33

How to include javascript in HTML emails - We need it for expanding and collapsing of the content in the HTML email.

closed as too broad by Paul Roub, Suraj Rao, Patrick Hofman, ekad, Machavity May 9 '18 at 14:52

Please edit the question to limit it to a specific problem with enough detail to identify an adequate answer. Avoid asking multiple distinct questions at once. See the How to Ask page for help clarifying this question. If this question can be reworded to fit the rules in the help center, please edit the question.

53

I don't think that is possible in an email, nor should it be. There would be major security ramifications.

  • 1
    I agree with you. But I got an advertisement mail from our country popular website: pigu.lt and inside mail been placed (and changing) count down timer to discount time is over. HOW IT'S POSSIBLE? Via image exceptions?.. – JDSolutions Mar 23 '16 at 19:27
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    @JDSolutions The timer is a static image, but the server serves new and new one, and it appears dynamic. Search movableink to learn more about dynamic elements in email. – revelt Aug 26 '16 at 14:04
30

Agree completely with Bryan and others.

Instead, consider using multiple sections in your email that you can jump to using links and anchors (the 'a' tag). I think that you can emulate the behavior you want by including multiple copies of the text further down in your email. This is a bet messy though, so you could just have sets of anchors that link to each other and allow you to move back in forth between the 'summary' section and the 'expanded' one.

Example:

<a href="#section1">Jump to section!</a>
<p>A bunch of content</p>
<h2 id="section1">An anchor!</h2>

Clicking on the first link will move focus to the sub-section.

  • 4
    Note that you don't have to use <a name="foo"> to put down an anchor for the link - just having an element with the proper id attribute will work. So if you have <a href="#section1">Jump to section!</a>, then later on when that section start you just need something like <h1 id="section1">Section 1</h1>. – Xanthir Jul 6 '09 at 17:47
  • While the others are obviously correct here as well, I'm a bit shocked that this answer didn't get more up-votes for being not only correct, but the only attempt to course-correct the OP. – Lance Apr 12 '12 at 14:01
20

Do not depend on this. Any good mail client will not support executable code within an email. Any knowledgeable user will not use a client that does.

9

Just as a warning, many modern email browsers have JavaScript disabled for incoming emails as it can cause security problems. This means that many of the people you are emailing may not be able to use the content.

PS. Didn't see above post's at time of posting. My bad.

8

The short answer is that scripting is unsupported in emails.

This is hardly surprising, given the obvious security risks involved with a script running inside an application that has all that personal information stored in it.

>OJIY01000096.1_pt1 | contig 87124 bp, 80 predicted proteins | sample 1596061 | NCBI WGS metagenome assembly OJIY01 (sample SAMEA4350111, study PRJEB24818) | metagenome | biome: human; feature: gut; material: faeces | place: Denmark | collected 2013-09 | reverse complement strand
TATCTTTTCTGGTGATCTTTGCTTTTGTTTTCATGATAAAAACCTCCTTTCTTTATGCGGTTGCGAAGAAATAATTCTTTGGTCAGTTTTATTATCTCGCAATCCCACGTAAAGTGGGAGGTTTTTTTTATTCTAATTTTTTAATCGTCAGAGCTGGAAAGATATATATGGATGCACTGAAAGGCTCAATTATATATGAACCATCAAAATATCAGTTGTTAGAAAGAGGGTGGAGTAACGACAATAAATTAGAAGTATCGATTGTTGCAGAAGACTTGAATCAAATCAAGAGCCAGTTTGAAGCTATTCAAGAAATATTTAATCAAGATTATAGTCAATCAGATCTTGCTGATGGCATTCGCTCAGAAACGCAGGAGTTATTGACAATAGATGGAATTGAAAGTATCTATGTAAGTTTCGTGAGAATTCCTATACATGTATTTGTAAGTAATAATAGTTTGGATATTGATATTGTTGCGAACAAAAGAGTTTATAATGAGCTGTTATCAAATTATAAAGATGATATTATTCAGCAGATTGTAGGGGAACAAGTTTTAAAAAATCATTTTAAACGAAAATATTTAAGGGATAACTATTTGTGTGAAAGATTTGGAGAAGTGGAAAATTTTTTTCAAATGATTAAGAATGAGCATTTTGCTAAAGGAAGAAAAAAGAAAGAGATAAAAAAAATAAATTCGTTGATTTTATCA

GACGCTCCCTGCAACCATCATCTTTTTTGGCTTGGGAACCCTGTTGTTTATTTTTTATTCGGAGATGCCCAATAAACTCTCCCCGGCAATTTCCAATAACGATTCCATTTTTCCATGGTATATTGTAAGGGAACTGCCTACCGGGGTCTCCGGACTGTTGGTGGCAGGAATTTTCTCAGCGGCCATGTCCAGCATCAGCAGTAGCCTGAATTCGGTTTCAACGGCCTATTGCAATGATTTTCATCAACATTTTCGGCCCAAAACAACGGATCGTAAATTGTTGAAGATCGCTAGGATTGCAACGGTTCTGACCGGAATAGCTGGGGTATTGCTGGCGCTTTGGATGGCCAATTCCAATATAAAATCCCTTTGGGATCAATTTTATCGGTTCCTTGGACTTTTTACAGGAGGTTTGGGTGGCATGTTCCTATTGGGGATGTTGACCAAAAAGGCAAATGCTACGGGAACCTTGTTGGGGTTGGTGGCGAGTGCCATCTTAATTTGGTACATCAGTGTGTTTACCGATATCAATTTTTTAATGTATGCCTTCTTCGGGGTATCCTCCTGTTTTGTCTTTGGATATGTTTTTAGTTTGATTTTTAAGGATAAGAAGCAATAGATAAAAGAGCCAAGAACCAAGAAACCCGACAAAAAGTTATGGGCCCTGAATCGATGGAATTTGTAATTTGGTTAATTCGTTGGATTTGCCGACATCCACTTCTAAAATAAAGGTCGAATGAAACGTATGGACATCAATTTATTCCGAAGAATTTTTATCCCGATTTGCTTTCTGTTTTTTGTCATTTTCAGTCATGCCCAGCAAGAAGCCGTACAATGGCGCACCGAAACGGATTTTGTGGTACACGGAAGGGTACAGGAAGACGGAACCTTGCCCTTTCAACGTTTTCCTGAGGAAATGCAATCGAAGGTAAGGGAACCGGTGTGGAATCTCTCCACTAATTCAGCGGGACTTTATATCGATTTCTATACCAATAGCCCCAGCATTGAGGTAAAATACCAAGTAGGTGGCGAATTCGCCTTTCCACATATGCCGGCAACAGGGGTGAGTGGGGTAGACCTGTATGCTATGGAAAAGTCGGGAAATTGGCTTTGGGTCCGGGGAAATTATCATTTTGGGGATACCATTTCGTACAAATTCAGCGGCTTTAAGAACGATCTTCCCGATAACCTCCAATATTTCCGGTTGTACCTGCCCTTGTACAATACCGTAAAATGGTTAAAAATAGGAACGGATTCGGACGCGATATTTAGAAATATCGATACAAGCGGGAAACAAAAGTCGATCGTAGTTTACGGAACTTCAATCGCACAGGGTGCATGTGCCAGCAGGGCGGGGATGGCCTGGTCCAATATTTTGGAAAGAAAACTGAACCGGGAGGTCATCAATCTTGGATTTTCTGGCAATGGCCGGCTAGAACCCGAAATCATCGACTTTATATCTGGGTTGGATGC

Webmail clients are mostly running the interface in JavaScript and are not keen on your email interfering with that, and desktop client filters often consider JavaScript to be an indicator of spam or phishing emails. Even in the cases where it might run, there really is little benefit to scripting in emails.

Keep your emails as straight HTML and CSS, and avoid the hassle. Here is what you can do in html emails: https://www.campaignmonitor.com/guides/coding/technologies/

2

What you are trying to achieve should be done in the web browser because javascript simply doesn't work with html email design. The various email clients that are out there e.g. gmail, outlook, yahoo strip scripts put of the code for security reasons.

It is best to just use HTML and CSS to style your emails. Maybe you could have a call to action (cta) in your html email that sends the user to a web page with your expanding and collapsing content feature.

1

Here's what you CAN do:

You can attach (to the email) an html document that contains javascript.

Then, when the recipient opens the attachment, their web browser will facilitate the dynamic features you've implemented.

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    Voted up! I want to do this regardless to verify that the client will not run the script. – Dog eat cat world Oct 5 '16 at 15:09
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    Those who voted this down, provide your reasons, especially if it was just a knee-jerk "moral" reaction, for this is a technical discussion. Anyone, especially those who got this deep on this page, is clearly aware of the security ramifications anyway. Also, regardless of that, the good guys who read this should know -- even more than the bad guys!... -- what can be done and what can't. – Sz. Feb 10 '18 at 11:08
  • @Sz. Because it is a very bad idea that doesn't actually answer the question. The question was how to run JS from within an email, not "how do I run JS in an HTML document attached to an email?". – zero298 Jun 22 '18 at 17:59
  • When "something asked for" is "impossible", the best you can do is indicate the closest similar possibility. I stand behind my answer. Unusual isn't impossible, and no one here has offered anything better. – Lonnie Best Jun 24 '18 at 17:40
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    The down-votes on this one are unfair. It's a creative, non-standard work-around. It is perfectly legal, and not a misuse of email attachments or HTML. Any reader can decide for themselves whether this an acceptable workaround or too much like a hack. – Joe C Nov 18 '18 at 21:12
0

you can use html radio/checkbox input with labels and css to achieve the expanding effects you want.

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